The ? Dinner
Bringing people together is one of life’s joys. Putting a diverse group of generous and curious people around of table where they can authentically share engenders community, idea cross-pollination, and lasting friendships. And a lot of serendipity.
Here are a few ways you can create your own Serendipity Explosions via a ? Dinner.
- It’s a ?, because each guest is soooo ?
- Strive for diversity; I try very hard to keep the group at 50/50, Male/Female ratio
- Try to find people who don’t know one another (probably the hardest part)
- Ideal group size is 8–10; that number allows for a table discussion but also smaller group ones
- Picking a location with a private room or low music is Major ?
- Aggressively remind your guests that the event is happening; people get busy and it’s important to have the aforementioned diversity
The Dinner Itself
- Warn your guests ahead of time that for the first hour, you are not allowed to ask “What do you do?” or “Where do you work?”
- Prepare a list of questions that will serve as “prompts” to get people to talk about themselves, but in an indirect way. It’s more personal than just having people “give bios” (which by definition would include “work talk”). I’ve included my questions below
- At the end of dinner, go around and ask each person to describe an “ask” (i.e. how they could use help)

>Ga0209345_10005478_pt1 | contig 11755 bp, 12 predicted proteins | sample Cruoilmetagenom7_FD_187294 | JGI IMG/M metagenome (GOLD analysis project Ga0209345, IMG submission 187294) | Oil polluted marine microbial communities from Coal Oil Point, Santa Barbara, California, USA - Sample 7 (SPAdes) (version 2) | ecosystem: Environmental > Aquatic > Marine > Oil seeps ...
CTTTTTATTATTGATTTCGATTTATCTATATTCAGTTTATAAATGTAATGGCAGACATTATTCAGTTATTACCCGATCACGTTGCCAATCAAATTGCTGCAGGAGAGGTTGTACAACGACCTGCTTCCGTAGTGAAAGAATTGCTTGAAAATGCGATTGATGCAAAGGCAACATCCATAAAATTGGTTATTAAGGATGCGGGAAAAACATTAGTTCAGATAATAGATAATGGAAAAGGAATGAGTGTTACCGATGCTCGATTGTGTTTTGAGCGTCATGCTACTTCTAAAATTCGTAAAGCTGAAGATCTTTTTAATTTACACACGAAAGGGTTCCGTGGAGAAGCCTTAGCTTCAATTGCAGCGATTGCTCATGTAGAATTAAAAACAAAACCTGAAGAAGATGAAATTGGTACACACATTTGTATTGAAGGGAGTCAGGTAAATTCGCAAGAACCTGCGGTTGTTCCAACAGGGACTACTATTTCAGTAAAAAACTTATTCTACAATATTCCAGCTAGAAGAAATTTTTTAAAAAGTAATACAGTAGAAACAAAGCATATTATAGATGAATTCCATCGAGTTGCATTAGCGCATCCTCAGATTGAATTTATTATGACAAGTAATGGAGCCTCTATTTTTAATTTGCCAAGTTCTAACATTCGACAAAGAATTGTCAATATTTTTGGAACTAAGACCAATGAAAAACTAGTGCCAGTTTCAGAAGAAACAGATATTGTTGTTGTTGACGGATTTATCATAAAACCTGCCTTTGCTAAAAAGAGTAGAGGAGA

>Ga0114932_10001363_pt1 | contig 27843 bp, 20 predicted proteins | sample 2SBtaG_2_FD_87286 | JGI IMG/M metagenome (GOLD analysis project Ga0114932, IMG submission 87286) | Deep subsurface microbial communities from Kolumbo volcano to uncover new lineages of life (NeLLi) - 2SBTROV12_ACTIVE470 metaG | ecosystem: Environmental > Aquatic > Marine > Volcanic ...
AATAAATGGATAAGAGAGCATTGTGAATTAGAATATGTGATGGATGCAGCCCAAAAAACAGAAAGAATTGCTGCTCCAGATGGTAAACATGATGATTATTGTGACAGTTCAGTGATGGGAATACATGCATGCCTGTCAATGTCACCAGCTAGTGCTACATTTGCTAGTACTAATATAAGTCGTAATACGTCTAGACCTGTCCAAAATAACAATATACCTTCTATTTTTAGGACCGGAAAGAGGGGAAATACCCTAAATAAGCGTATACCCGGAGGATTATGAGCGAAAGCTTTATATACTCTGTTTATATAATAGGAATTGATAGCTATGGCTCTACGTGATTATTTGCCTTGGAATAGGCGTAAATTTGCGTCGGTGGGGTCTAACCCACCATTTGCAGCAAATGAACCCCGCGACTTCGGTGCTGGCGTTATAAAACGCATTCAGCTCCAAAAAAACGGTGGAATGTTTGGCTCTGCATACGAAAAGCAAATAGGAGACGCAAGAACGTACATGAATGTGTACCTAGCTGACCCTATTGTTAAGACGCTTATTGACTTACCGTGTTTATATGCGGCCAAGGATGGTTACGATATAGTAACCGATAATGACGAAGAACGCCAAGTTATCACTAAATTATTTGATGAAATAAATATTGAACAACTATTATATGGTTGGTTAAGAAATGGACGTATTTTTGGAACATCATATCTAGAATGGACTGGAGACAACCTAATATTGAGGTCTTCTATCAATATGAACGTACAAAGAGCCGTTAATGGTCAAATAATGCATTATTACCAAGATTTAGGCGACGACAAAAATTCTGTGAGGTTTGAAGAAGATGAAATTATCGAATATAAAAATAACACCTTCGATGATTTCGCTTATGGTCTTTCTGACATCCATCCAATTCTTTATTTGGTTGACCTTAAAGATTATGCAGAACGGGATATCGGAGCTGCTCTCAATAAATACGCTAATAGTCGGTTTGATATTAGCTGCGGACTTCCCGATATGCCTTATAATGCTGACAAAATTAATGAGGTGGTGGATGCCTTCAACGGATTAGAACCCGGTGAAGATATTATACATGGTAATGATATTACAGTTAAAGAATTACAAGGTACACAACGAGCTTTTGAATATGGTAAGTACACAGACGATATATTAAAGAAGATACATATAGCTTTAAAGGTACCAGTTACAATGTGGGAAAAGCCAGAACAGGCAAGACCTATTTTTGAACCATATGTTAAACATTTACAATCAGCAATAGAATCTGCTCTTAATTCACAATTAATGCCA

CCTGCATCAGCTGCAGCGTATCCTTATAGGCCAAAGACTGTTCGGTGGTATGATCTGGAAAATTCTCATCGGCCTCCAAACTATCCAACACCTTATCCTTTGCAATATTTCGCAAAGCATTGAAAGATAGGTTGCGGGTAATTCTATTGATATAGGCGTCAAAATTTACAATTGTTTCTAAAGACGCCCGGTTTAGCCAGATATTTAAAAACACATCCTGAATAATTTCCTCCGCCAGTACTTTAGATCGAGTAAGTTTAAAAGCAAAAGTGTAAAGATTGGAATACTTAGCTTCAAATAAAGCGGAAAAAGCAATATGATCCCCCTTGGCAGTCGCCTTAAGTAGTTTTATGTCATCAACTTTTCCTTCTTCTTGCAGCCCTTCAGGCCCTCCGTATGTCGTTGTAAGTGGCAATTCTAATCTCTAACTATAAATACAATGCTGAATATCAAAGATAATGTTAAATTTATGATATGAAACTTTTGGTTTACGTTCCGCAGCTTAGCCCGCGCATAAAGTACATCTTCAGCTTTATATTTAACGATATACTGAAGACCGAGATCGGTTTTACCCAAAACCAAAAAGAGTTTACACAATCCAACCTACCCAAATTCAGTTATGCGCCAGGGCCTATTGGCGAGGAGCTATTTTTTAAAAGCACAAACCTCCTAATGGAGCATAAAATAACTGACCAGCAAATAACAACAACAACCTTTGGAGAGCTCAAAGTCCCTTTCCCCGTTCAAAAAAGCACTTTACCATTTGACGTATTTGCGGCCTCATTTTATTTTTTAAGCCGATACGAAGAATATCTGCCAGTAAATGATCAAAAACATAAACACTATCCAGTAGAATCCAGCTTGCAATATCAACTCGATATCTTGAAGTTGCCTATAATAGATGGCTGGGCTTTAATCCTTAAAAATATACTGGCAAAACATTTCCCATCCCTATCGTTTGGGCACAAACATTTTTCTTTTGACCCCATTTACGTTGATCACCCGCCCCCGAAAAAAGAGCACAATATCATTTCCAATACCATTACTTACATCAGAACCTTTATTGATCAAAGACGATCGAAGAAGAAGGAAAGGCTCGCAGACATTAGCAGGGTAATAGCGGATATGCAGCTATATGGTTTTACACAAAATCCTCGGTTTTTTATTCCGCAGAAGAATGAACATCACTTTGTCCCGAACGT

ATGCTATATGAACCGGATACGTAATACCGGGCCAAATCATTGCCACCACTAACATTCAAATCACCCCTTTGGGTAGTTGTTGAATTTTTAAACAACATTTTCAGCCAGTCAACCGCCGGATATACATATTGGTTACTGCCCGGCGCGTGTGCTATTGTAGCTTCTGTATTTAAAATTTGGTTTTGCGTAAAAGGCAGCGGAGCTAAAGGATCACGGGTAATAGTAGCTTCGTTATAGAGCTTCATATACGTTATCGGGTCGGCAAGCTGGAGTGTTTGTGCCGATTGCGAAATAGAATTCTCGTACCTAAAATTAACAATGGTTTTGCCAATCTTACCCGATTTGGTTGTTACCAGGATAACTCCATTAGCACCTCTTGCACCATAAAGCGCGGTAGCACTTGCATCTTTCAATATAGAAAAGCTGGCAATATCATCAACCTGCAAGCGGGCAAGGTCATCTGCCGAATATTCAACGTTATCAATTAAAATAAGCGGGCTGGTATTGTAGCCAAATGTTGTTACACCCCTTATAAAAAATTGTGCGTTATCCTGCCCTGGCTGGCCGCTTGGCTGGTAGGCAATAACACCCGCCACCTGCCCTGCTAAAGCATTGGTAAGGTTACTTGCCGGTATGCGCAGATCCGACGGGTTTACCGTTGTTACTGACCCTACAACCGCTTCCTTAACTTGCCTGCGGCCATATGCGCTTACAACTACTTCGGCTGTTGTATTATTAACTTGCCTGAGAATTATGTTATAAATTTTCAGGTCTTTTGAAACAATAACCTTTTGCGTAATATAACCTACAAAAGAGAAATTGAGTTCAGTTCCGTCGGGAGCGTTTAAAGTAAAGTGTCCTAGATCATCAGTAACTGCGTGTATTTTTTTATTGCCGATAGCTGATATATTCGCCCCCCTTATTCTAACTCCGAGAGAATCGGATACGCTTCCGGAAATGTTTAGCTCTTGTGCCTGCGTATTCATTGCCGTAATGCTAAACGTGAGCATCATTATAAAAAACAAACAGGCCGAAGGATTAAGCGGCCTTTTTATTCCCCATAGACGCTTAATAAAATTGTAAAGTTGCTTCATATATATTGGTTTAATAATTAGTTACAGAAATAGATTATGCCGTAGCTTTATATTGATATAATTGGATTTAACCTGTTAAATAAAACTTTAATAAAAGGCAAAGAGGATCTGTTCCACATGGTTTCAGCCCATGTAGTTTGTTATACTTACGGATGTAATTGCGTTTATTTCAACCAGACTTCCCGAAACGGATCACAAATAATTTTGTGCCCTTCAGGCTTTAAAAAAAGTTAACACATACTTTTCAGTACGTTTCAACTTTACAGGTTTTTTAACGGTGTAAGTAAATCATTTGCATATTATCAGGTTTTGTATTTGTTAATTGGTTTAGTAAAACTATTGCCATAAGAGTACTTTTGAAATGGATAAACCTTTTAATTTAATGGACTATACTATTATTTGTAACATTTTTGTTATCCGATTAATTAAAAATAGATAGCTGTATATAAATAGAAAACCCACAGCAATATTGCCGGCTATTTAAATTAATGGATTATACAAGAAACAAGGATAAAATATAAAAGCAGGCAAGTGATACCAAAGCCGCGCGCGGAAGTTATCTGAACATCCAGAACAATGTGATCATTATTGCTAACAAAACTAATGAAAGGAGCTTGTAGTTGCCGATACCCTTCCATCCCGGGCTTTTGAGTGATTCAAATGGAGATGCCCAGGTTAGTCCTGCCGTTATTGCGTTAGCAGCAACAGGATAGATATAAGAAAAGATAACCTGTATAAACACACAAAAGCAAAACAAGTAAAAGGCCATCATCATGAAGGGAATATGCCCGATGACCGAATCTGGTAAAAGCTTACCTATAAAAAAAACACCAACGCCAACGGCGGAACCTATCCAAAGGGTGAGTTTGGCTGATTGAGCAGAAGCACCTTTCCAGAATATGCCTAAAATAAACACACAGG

These questions are created to be vague and open to interpretation. There’s obviously no right or wrong answer, and if further clarification is needed, let the person answering define that clarification themselves. Here’s the questions I recently used:
- What would you do if you weren’t afraid?
- What’s an aphorism that “sticks”?
- What are you working on, on yourself?
- What is the most memorable concert?
- What is your favorite word?
- What’s your favorite question? [The follow-up being “Now answer it”]
- What brings you childlike giddiness?
- Describe a memorable photograph.
- Who is a protagonist you associate with most?
- Describe a recent serendipity experience
And Watch the Serendipity ?
My math is rusty, so I posed the following question to my Twitter followers:
Q: for math geeks. If u org'd a dinner, w/10 people w/500 friends each. 20% avg overlap of friends. How many new intro combos possible?
— Khe Hy (@khemaridh) May 19, 2016
and the Twitterverse came back with:
not sure it's right; 20% x-over means 400 new intros/person; each person gets 3600 intros x 10 = 36000. Or so I say
— Dave Karrow (@dkarrow) May 20, 2016